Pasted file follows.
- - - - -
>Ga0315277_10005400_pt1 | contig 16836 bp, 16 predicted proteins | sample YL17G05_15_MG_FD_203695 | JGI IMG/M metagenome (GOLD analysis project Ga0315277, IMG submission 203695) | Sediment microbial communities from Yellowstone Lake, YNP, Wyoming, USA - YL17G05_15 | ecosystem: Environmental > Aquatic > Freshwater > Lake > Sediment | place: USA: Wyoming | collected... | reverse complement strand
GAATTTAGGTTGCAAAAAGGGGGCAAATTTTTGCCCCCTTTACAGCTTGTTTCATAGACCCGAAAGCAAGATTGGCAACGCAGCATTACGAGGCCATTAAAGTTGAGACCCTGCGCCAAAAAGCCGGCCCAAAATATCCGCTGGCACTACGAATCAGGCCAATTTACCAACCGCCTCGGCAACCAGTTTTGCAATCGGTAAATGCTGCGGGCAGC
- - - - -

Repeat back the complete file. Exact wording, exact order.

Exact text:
>Ga0315277_10005400_pt1 | contig 16836 bp, 16 predicted proteins | sample YL17G05_15_MG_FD_203695 | JGI IMG/M metagenome (GOLD analysis project Ga0315277, IMG submission 203695) | Sediment microbial communities from Yellowstone Lake, YNP, Wyoming, USA - YL17G05_15 | ecosystem: Environmental > Aquatic > Freshwater > Lake > Sediment | place: USA: Wyoming | collected... | reverse complement strand
GAATTTAGGTTGCAAAAAGGGGGCAAATTTTTGCCCCCTTTACAGCTTGTTTCATAGACCCGAAAGCAAGATTGGCAACGCAGCATTACGAGGCCATTAAAGTTGAGACCCTGCGCCAAAAAGCCGGCCCAAAATATCCGCTGGCACTACGAATCAGGCCAATTTACCAACCGCCTCGGCAACCAGTTTTGCAATCGGTAAATGCTGCGGGCAGC